Before we get started, consider brushing up on these subjects:


Import tools and methods for adding contacts to an account

Create a pop-up contact sign-up form for your website


The user (i.e. a hypothetical Constant Contact user) wants to send emails to their audience where no two recipients receive the same exact email. It is easier said than done, but let’s see how we can make it easier.


There are a few different ways we might accomplish this, so let’s consider a few different scenarios.


Scenario 1: Special promotions, A/B testing promo pricing, or location-based content

Solution: Dynamic Content Blocks



Customize what each contact sees in your email with dynamic content


Dynamic Content blocks allow the user to create one email that serves multiple audiences. The blocks can be anything you want: A promotion for a product or service, an announcement of an event in a specific city, etc. Depending on what you set the criteria for the block, only select contacts will be able to view it based on how their contact profile is set up. 


It can also serve as an A/B testing tool where you can compare the engagement of different blocks. For example, you’re selling two dresses and trying to see what captures attention better. The dress promotions connects back to your store with two distinct links in their own dynamic blocks and you can then compare the click activity between the two links.


Of course, if we’re trying to accomplish the goal of no two recipients receiving the same email it would require either A) a small amount of contacts to reduce workload, or :sunglasses: a lot of dynamic content blocks. That is probably not feasible for most, but we still recommend using dynamic content blocks when you want to cater to specific audiences in one email.


Bonus: We also offer an A/B Test subject line feature. More info here!


Scenario 2: Each contact could have their own unique email, special coupon code, or many possible combinations

Solution: Inserting custom contact fields



Create and manage custom contact fields


Custom contact fields are a great way to cater to many different people through relatively automated means. The first and easiest way to collect the appropriate information is by including it in a sign-up form. What kind of custom fields you include depends on the needs of your organization. For example, you’re a landscaping business who needs to know the square footage of a contact’s yard or you're an ice cream shop that records a patron’s favorite flavor.


If your business is running a promotion and wants to give every contact a unique code, this can be generated a few different ways. Programs such as Microsoft Excel offer processes that will generate random codes. If you search on the Internet for “random code generators” you’ll find third-party sites that offer this service as well. We haven’t tested them personally, so we cannot vouch for them. After the codes are generated you would just need to copy and paste the codes in a new column in a spreadsheet of your contacts. When you re-upload the spreadsheet into Constant Contact, you will assign the coupon codes to a custom field and every contact will be updated with their unique code. When creating an email, select the insert custom field option and choose the field related to your promotion.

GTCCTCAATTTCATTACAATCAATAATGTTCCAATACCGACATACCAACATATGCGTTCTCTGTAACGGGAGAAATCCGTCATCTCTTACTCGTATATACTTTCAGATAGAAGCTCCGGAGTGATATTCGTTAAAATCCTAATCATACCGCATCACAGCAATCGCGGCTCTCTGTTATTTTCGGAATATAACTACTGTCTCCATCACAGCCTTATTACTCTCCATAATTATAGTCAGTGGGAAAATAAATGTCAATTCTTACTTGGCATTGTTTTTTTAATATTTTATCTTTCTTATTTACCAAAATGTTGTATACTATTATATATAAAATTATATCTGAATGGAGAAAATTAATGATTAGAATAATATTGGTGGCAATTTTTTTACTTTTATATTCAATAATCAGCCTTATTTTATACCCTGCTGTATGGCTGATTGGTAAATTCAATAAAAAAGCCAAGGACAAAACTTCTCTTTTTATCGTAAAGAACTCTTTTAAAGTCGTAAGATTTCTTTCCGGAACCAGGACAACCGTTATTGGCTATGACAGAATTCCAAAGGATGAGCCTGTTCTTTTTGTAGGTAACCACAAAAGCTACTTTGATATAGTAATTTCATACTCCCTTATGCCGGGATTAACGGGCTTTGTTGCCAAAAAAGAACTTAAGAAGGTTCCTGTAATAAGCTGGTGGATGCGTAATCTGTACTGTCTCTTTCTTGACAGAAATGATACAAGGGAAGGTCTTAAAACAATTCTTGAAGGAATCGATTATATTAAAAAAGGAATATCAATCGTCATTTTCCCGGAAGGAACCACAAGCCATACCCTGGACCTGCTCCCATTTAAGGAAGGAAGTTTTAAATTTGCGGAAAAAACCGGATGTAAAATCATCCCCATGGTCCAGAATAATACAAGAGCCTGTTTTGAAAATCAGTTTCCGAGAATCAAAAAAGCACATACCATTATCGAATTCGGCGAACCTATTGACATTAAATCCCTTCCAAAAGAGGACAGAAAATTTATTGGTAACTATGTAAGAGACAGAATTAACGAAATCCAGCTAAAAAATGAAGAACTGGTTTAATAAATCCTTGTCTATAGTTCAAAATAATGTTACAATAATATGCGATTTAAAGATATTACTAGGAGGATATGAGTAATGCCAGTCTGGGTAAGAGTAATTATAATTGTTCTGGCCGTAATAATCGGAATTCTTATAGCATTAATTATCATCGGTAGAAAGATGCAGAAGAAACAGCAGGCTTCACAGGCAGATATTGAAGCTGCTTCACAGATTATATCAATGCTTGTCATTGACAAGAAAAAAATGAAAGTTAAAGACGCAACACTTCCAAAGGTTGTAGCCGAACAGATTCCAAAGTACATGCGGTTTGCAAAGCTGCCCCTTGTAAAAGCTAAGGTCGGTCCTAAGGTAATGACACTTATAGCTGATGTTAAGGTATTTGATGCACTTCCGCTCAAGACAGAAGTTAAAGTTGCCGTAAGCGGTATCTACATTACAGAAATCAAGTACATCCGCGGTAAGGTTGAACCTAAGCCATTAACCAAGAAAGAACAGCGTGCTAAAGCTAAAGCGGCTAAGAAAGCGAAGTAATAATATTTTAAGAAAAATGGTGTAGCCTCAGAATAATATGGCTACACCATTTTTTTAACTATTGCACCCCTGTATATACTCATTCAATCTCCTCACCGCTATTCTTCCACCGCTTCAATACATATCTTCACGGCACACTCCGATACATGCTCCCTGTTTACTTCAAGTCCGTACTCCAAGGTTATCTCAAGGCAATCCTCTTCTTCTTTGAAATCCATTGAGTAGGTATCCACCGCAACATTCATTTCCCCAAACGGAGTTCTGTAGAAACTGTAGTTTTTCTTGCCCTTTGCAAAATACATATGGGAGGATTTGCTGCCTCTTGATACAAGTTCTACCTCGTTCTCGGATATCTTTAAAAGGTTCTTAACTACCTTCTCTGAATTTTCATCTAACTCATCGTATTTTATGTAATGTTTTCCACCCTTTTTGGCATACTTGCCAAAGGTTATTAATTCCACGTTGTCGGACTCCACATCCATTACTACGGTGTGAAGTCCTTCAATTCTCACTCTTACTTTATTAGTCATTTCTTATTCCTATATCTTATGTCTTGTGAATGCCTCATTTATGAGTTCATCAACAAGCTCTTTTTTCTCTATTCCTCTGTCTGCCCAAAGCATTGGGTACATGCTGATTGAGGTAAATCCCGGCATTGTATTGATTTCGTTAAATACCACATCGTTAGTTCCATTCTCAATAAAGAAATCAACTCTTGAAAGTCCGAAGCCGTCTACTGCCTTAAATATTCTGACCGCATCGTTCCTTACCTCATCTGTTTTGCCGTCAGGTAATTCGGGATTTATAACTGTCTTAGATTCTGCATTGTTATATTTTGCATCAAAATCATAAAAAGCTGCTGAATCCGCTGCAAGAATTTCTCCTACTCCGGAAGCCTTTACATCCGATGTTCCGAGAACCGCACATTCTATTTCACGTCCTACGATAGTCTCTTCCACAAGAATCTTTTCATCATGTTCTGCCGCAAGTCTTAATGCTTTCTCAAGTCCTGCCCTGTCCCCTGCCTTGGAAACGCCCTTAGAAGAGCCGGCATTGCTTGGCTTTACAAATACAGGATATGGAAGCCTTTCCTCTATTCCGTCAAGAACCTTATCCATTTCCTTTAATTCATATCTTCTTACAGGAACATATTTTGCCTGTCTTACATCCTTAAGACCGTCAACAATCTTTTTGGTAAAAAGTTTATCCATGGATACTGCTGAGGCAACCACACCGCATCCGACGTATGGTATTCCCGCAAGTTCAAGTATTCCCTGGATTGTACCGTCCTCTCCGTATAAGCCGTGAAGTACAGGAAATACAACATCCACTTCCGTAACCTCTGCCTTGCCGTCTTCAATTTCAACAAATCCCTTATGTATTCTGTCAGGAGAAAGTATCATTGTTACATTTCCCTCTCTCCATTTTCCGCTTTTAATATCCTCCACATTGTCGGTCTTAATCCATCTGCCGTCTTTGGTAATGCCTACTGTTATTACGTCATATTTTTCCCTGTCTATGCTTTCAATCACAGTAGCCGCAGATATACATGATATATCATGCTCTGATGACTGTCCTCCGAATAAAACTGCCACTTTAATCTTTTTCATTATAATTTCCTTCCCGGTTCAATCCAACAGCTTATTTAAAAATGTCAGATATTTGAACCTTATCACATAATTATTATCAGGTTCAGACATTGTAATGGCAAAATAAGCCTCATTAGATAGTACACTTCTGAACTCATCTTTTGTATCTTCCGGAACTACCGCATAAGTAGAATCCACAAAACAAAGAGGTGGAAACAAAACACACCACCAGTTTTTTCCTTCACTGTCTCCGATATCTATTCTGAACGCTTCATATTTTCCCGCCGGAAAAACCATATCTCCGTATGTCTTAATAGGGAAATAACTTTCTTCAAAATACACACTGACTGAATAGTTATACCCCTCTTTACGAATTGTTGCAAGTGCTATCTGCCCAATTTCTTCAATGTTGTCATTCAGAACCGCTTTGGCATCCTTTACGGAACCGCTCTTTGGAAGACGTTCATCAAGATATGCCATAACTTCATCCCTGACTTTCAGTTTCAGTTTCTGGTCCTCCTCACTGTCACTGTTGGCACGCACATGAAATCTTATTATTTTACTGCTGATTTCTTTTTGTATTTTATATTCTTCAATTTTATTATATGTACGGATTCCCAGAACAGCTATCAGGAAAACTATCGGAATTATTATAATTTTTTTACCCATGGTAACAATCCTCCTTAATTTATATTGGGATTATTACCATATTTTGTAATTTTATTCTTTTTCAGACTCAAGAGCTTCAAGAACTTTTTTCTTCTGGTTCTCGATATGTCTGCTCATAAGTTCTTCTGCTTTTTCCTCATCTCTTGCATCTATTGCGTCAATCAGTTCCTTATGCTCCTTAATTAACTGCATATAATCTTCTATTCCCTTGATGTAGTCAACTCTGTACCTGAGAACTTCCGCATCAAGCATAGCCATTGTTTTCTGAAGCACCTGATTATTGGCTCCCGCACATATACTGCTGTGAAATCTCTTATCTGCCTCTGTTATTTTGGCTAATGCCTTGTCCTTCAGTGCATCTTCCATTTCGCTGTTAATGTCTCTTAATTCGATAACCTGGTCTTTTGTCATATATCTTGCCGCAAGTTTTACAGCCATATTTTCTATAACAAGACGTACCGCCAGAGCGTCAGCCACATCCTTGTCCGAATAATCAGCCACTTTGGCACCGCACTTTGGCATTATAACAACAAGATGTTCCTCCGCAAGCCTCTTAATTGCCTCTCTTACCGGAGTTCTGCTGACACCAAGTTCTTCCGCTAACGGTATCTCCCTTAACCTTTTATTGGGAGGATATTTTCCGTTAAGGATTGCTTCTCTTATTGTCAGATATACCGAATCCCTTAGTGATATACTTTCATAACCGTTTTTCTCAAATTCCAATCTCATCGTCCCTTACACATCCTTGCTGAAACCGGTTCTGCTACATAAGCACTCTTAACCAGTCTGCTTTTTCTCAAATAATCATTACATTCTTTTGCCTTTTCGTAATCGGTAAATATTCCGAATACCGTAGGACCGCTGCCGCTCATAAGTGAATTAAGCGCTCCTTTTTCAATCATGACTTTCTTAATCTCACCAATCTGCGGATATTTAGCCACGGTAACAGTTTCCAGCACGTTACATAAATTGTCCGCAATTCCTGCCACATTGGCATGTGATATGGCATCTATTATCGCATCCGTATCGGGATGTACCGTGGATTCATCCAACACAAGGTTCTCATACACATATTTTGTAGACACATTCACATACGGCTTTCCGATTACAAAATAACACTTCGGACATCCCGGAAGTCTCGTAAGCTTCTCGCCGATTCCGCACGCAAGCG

There are a lot of different combinations that could be used with this feature. If you think of any, let us know in the comments and we would be happy to make a list!


Scenario 3: Need to separate out entire newsletters to several sub-groups.

Solution: Segments



Create a segment of contacts by choosing specific criteria


Segments are great for automating how you organize your audience. For example, maybe after sending a newsletter for a while you see that some contacts engage with it more regularly than others. It’s possible that the least engaged contacts are still interested, but are receiving it too frequently. You can use Segments to identify which contacts are engaging less frequently and sort them into a new list; for example: Once a month versus weekly. Then, you could track their engagement and see if the least engaged contacts are opening the once-a-month newsletter more regularly.


You can also use tags and contact details to sort your contacts. Like above, the easiest way to get this information is through a sign-up form on your site, a sign-up list in your store, or with an integration between Constant Contact and your ecommerce platform. What special interests do your contacts have? Do you cater to contacts in many different regions? If this is reflected in their tags or contact details you can select it while generating a new list from segments.



We hope this exploration of how to utilize different tools in Constant Contact will help with your online marketing efforts! If you think of any other ways in which you can automate your workflow, but diversify your output to your audience please let us know!

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Last update:
‎06-03-2024 01:27 PM
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